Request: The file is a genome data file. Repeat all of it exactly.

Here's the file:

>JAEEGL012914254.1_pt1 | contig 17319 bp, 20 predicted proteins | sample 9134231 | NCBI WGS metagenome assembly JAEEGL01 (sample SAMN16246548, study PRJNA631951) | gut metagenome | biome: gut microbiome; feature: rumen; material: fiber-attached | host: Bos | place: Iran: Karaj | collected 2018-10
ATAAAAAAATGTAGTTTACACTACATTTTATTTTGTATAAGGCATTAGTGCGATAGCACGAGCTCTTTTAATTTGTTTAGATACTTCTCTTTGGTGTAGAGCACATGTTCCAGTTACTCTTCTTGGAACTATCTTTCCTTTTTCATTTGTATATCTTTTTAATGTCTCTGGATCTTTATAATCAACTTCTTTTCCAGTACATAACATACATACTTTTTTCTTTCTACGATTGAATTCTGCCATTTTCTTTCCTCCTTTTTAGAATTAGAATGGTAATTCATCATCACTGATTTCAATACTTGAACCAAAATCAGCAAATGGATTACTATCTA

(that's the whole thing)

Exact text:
>JAEEGL012914254.1_pt1 | contig 17319 bp, 20 predicted proteins | sample 9134231 | NCBI WGS metagenome assembly JAEEGL01 (sample SAMN16246548, study PRJNA631951) | gut metagenome | biome: gut microbiome; feature: rumen; material: fiber-attached | host: Bos | place: Iran: Karaj | collected 2018-10
ATAAAAAAATGTAGTTTACACTACATTTTATTTTGTATAAGGCATTAGTGCGATAGCACGAGCTCTTTTAATTTGTTTAGATACTTCTCTTTGGTGTAGAGCACATGTTCCAGTTACTCTTCTTGGAACTATCTTTCCTTTTTCATTTGTATATCTTTTTAATGTCTCTGGATCTTTATAATCAACTTCTTTTCCAGTACATAACATACATACTTTTTTCTTTCTACGATTGAATTCTGCCATTTTCTTTCCTCCTTTTTAGAATTAGAATGGTAATTCATCATCACTGATTTCAATACTTGAACCAAAATCAGCAAATGGATTACTATCTA